Zombieland: Double Tap
The vast majority of sequels are unnecessary, but Zombieland: Double Tap feels particularly so, especially coming out a decade after the original.
Sooner or later the statute of limitations has to run out on comparisons between new movies and "Pulp Fiction.'' Quentin Tarantino's 1994 film mesmerized the Sundance generation, who have been doing riffs ever since on its interlocking timelines, its quirky sex and violence, its pop culture expertise, its familiarity with drugs, its squirmy comedy, its black-white friendships, its ironic profundity, and its revelations in all-night diners. Those who haven't seen it must wonder why it's cited in so many movie reviews; has no other movie been made in the interim? Well, no, not one that staked out the territory so firmly. Consider, for example, Doug Limon's "Go.'' This is an entertaining, clever black comedy that takes place entirely in Tarantino-land. Limon is a talented director who works as his own cinematographer and finds a nice off-center humor. His "Swingers'' (1996) was an accomplished debut film, and here, with a screenplay by John August, he does more, and better, and yet the shadow of Q.T. falls on many scenes.
When his characters deliberately create a flesh wound with a gunshot, for example, the setup and payoff remind us of the needle plunging into the heart in "Pulp Fiction'' (and of the deliberate blade wound in "Gridlock'd''). And when two of his characters sit in a diner and have a conversation about the comic strip "Family Circus,'' we think of the Uma Thurman and John Travolta sharing pop lore over their milkshakes in "P.F.'' We're also reminded of "Pulp'' in scenes involving a laconic drug dealer, a crisis involving body disposal, an unintended drug overdose, in the way its story lines branch off and then join up again, and even in an unusual character name, Zack.
Tarantino has created a generation of footnoters and cross-referencers. I'm not saying "Go'' couldn't have been made without the example of "Pulp Fiction,'' but it can't be seen without thinking of it. What it adds is a grittier feel; Limon's characters are closer to ground level.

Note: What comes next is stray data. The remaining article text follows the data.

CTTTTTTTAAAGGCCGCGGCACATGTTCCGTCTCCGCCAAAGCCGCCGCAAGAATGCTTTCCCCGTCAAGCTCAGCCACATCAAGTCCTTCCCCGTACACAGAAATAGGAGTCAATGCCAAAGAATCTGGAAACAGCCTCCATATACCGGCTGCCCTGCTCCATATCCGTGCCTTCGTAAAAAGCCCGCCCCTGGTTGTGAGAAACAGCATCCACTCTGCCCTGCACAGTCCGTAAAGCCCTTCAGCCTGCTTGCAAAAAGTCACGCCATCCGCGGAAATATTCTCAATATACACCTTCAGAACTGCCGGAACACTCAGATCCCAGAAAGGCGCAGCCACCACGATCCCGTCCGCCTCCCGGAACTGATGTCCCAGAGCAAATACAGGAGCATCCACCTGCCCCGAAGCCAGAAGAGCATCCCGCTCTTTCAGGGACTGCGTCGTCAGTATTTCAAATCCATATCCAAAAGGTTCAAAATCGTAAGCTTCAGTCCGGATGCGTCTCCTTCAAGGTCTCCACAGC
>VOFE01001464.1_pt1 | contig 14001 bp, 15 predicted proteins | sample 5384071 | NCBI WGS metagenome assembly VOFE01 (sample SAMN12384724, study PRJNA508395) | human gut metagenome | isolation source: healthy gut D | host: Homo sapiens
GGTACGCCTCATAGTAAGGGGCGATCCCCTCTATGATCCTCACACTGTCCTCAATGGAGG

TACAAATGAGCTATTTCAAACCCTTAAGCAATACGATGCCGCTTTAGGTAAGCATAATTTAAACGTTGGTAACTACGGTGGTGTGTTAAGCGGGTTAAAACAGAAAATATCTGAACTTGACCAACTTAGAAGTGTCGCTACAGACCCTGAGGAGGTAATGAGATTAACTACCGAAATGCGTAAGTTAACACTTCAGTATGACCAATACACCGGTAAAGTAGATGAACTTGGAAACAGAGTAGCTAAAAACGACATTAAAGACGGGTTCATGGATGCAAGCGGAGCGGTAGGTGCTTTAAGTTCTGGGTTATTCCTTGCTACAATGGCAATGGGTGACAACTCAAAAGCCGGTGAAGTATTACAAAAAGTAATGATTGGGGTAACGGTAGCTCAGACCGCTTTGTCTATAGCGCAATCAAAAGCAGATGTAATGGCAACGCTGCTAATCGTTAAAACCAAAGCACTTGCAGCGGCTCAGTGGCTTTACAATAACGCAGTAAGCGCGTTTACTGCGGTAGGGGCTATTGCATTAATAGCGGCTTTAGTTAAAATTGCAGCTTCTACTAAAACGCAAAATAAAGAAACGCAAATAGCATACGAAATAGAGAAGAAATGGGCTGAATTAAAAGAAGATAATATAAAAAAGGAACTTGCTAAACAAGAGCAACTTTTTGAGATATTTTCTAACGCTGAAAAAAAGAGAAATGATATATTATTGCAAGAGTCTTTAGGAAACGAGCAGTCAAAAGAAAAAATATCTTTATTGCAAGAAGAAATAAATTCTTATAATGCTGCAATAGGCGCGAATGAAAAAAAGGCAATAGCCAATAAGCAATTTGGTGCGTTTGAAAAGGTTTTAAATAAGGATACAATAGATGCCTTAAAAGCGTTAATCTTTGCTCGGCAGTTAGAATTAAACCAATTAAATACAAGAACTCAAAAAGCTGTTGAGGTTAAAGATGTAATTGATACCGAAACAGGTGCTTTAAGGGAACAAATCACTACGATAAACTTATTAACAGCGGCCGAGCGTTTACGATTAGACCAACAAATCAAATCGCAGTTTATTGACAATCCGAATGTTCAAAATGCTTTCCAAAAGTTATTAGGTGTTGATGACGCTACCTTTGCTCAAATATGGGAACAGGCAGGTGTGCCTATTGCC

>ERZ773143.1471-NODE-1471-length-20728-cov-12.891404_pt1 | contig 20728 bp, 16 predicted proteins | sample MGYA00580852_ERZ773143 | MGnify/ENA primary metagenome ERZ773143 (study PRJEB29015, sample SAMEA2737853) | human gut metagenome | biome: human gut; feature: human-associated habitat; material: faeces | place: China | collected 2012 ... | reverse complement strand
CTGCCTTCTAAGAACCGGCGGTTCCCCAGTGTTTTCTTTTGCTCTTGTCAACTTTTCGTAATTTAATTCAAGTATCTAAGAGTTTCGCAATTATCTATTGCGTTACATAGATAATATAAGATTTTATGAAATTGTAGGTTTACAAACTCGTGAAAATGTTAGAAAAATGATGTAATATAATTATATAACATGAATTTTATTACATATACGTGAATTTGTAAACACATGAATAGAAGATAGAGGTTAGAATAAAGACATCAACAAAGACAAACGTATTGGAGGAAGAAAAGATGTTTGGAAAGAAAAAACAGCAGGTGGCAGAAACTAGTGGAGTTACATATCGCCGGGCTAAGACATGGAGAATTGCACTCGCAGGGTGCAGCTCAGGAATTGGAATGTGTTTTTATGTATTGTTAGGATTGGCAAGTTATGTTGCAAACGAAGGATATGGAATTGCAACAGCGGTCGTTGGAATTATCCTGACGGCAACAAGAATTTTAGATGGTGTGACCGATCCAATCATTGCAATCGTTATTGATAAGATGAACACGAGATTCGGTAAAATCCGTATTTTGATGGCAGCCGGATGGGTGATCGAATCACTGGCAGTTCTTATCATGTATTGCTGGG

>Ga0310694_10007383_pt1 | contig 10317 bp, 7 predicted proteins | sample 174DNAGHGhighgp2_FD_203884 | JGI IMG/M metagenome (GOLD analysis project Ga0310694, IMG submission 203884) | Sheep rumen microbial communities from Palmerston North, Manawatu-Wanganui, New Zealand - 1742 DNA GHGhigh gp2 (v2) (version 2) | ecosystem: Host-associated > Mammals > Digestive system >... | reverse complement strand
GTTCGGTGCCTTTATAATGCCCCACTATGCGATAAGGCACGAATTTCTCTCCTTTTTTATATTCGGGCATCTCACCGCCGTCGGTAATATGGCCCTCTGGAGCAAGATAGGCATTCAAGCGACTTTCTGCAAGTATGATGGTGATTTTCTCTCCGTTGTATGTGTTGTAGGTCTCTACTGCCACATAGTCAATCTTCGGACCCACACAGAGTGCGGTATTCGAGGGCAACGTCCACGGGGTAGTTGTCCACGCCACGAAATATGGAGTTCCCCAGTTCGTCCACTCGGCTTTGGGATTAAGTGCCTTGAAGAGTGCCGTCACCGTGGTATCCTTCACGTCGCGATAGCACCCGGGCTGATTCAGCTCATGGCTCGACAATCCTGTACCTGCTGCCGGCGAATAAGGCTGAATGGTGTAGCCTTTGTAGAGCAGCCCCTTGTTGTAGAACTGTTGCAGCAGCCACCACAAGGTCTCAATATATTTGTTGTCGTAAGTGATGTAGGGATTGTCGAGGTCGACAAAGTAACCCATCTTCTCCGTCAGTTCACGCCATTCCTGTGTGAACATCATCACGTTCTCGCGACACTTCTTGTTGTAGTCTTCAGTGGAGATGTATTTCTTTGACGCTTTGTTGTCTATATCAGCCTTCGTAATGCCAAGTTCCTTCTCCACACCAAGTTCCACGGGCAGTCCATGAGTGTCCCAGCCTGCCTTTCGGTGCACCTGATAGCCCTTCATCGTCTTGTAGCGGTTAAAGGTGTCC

The story begins in a supermarket, where Ronna the checkout girl (Sarah Polley) takes a shift for her friend Simon (Desmond Askew), a part-time drug dealer who wants to go to Vegas. She needs rent money. When two customers named Adam and Zack (Scott Wolf and Jay Mohr) want to score some ecstasy, she goes to Simon's usual dealer (Timothy Olyphant) to get 20 hits. Olyphant, lounging bare-chested in his apartment hideaway, stroking his girlfriend and his cat, working the phone, supplies the legal expertise such stories always require: "Twenty hits! The magic number where intent to sell becomes trafficking ...'' Without revealing too much of the plot, which depends on surprises and connections, I can say that the other main stories involve (1) Simon's adventures in Las Vegas, where he and his black friend Marcus (Taye Diggs) get into big trouble with the owners of a topless bar, and (2) the relationship between Adam, Zack and a cop named Burke (William Fichtner), who invites the two men over to Christmas dinner with his wife (Jane Krakowski). This couple is extremely open to sexual adventures with strangers, but turns out to have another even stronger obsession; there is nothing like a pyramid scheme to bring out fanaticism.
Trouble in Vegas leads to more trouble in Los Angeles, where the stories of the checkout clerk and the two young men also meet again, unexpectedly. The plot of course is a complete contrivance, but Limon and August have a lot of fun with the details, including a "Macarena'' dance in an unlikely setting, a telepathic cat, and a scene with echoes of "Blood Simple,'' in which some characters try to leave a hotel room while others are trying to break in.
"Go'' has energy and wit, and the performances are right for the material--especially Sarah Polley, who thinks fast and survives harrowing experiences, and Fichtner, the cop who is so remarkably open to new experiences. The movie is ruthless in its attitude toward the apparently dead or dying, but then grisly indifference is central to the self-centered values without which these characters would have no values at all. Limon shows here, as he did in "Swingers,'' that he has a good eye and can create screwy characters. Can he break out of Q.T. Land?
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